How to Plan and Streamline Your Tech Stack in 2023

    Last updated: May 15, 2024

    Struggling with your tech stack? You’re not alone.  

    Businesses now use so many apps to conduct their work that half of office professionals spend more time finding files and information than actually doing their work.  

    Busywork aside, overstuffed tech stacks also result in siloed data, unclear attribution and even employee attrition, thus standing in the way of the progress they claim to deliver.   

    Streamline your tech stack: Boost efficiency, unify data & retain talent! Get expert tips now:

    Sound familiar? Consider simplifying your tech stack. Switching up your tech investment can be daunting, but with the right focus, you can find and onboard the tools that’ll unlock real growth and productivity for your business.  

    Keep these considerations in mind as you shop for new solutions.  

    Signs that your tech stack is falling short 

    No piece of tech is perfect. But long-standing tech issues can have huge financial, productivity and even reputational costs for your company (exhibit A: Southwest Airlines).  If you’re seeing one or more of the following signs, it might be time to consider streamlining your tech stack:   

    • Your tools have overlapping functions, which raises your marketing costs without an offsetting bump in revenue or time savings.  
    • Data is siloed, making it impossible to deliver the omni-channel experience that your customers have come to expect 
    • You’re constantly fixing bugs and managing problems related to integrations.  
    • Your technology can’t scale alongside your business.   
    • You’re experiencing more risks and data breaches. Antivirus tools, phishing training and spam filters can’t keep sophisticated threats at bay — and threats may evolve more quickly than your security tools can keep up with. Outdated, poorly configured tech and integrations also increase your exposure to accidental data breaches.   
    • It’s impacting your team’s morale — and they’re jumping ship. (We might joke about having 15 windows open at any one time, but that doesn’t mean we like it.) 85% of professionals stating they would leave their job due to dissatisfaction with the software and tools they have to use.   
    • Your budget has a line item dedicated to tech, and another one for fixing the tech you just bought. This is an unfortunately common problem: A recent McKinsey report found that 30% of CIOs believed they were using more than 20% of their budget to resolve issues created by tech debt.  

    Top considerations when planning your tech stack

    Finding the “right” tech stack for your company is like finding the right wedding dress. What looks good for one company might not work for you — and often, you don’t know what’s best until you try it out for yourself.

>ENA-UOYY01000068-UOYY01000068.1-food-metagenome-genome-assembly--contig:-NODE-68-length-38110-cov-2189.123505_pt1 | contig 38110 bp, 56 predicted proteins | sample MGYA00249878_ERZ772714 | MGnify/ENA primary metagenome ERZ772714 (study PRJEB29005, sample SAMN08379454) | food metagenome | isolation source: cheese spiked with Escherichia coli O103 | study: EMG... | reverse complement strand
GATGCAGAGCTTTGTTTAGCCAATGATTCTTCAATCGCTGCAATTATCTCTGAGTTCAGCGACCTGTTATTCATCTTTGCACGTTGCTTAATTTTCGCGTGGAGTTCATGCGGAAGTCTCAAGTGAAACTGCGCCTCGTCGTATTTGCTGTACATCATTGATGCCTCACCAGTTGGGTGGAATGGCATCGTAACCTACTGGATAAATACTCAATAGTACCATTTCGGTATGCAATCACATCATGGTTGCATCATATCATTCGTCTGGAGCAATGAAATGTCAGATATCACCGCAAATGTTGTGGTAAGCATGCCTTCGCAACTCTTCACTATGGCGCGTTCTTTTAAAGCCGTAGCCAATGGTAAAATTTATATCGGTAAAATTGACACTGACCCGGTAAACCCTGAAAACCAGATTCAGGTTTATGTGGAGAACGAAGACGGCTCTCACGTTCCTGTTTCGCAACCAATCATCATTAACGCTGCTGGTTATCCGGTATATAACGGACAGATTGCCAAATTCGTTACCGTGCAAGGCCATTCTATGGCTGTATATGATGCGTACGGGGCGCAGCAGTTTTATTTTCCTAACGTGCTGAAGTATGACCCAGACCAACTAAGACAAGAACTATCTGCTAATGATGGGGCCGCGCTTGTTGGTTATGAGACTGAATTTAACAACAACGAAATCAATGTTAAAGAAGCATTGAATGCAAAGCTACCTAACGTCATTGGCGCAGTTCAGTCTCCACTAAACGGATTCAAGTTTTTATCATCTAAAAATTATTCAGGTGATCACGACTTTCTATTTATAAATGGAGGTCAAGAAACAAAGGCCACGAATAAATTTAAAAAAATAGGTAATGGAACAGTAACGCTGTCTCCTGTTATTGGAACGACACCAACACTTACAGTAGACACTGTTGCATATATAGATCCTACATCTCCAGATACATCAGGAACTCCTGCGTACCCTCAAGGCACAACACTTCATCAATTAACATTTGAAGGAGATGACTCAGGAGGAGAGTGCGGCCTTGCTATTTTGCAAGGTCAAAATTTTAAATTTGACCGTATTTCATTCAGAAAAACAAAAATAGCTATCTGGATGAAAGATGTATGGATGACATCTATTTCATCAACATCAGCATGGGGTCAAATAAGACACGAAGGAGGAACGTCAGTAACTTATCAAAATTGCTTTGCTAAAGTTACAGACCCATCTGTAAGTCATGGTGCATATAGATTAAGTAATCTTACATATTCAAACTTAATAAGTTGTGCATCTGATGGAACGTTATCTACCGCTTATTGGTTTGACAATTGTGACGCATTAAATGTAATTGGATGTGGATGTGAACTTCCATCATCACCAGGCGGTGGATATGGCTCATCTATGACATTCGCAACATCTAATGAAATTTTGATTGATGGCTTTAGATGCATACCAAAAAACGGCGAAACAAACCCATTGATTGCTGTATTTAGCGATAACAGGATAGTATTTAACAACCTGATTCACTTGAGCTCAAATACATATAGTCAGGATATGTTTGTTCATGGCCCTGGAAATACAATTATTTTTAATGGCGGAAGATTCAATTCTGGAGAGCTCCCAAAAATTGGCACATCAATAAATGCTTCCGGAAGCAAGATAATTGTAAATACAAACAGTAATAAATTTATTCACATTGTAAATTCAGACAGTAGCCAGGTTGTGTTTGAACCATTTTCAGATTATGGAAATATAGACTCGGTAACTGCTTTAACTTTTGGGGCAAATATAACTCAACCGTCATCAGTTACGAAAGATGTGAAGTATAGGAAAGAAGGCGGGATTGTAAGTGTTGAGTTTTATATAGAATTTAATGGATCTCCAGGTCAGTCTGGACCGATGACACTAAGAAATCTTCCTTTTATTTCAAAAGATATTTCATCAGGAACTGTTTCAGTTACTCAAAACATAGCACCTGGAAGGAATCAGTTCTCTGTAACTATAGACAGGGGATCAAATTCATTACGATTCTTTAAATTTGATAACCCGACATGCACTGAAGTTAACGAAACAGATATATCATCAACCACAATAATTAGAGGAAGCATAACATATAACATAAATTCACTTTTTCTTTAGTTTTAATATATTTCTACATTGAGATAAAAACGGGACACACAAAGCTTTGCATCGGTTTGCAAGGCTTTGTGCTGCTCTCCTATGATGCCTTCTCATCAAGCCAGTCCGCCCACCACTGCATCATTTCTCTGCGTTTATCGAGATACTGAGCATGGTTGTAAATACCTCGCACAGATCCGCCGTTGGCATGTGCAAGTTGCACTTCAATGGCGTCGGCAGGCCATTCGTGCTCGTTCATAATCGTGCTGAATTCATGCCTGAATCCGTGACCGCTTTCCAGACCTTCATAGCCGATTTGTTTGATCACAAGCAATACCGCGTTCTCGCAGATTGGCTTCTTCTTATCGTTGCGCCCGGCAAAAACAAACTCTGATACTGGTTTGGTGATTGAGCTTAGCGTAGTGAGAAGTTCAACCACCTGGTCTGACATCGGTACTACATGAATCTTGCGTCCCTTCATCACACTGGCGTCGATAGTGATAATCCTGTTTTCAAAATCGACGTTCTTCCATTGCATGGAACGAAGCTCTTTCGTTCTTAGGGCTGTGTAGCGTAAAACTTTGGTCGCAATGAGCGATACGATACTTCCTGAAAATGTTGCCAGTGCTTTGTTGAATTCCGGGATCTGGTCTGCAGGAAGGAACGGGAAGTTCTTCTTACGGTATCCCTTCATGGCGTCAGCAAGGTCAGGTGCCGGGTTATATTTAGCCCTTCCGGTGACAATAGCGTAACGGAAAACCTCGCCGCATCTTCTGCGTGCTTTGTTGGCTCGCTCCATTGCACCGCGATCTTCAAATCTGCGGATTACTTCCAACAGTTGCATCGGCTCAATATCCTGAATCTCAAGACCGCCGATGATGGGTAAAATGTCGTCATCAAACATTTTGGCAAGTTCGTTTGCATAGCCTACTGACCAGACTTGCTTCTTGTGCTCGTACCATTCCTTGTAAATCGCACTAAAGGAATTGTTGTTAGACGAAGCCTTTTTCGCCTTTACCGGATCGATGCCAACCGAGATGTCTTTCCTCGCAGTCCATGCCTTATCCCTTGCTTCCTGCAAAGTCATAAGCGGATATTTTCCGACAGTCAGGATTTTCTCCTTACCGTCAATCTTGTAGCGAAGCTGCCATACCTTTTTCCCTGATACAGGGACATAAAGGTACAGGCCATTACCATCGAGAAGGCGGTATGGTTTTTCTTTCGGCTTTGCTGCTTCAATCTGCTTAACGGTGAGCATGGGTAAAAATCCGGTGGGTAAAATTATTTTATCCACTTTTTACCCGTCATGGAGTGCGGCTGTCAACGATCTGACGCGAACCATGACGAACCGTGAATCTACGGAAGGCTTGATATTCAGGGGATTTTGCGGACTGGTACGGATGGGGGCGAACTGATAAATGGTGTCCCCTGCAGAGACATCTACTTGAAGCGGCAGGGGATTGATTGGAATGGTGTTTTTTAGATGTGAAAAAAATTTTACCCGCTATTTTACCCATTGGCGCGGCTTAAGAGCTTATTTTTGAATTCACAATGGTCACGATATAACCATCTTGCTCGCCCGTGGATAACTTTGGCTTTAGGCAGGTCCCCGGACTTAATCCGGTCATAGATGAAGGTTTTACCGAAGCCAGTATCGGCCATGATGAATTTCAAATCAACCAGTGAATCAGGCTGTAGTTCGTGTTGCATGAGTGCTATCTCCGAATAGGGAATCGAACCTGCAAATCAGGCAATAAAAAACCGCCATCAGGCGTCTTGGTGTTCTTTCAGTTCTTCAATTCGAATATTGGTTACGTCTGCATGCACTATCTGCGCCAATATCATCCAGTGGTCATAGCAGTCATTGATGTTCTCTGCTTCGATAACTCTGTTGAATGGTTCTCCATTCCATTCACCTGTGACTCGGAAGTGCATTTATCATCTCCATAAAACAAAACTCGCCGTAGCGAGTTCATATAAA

So instead of giving you a set checklist of tools to buy, we’re giving you a framework for diagnosing your tech needs, then scouting, evaluating and choosing the best tech stack for your needs. Here’s where to start:   

    1. Assess your tech issues  

    You can’t solve a problem that you can’t see. So before you start booking demos, take stock of your tech stack to see what’s working and what’s not.  

    Are you duplicating processes across 2+ tools? Is data getting lost in translation? Are you using each tool to its fullest capacity or can you shed some tech expenses? Is each solution providing the promised benefits?  

    Also ask your colleagues for feedback: How is their day-to-day work impacted by your tech stack? How much time is your team spending on transferring and cleaning data v. activating it to reach your audience? What are their biggest challenges and how can they be solved through different tech solutions? (They may even have recommendations.)   

    While answering these questions, consider how effectiveness your tech is not just right now, but for the long term.   

    This is easier said than done: Many businesses are financially incentivized to find temporary fixes to technical issues as they arise rather than making a bigger investment in a more permanent solution. While that might be the right move in certain situations, there are big financial and competitive risks to this approach as well. So carefully assess your tech capabilities against your long-term roadmap before deciding to postpone optimizations.   

    2. Match each tool with a goal  

    The rise of marketing technology sparked serious shiny object syndrome among marketers. People demoed a new splashy CRM, DMP, etc., and saw the cure for all their marketing woes.   

    That top-down approach incentivizes overspending on tools that might not ladder up to your main priorities or worse, have overlapping functions. Instead, work from the bottom up.  

    Review your top business priorities (attracting more leads, maximizing revenue, etc.), then identify the technology that will best help you reach each goal.  

    Try to find tools with multiple functions related to the same goal — the less tech you need to orchestrate a campaign, the less likely it’ll be derailed by an untimely software bug, siloed data, or simply not knowing how one of the tools works.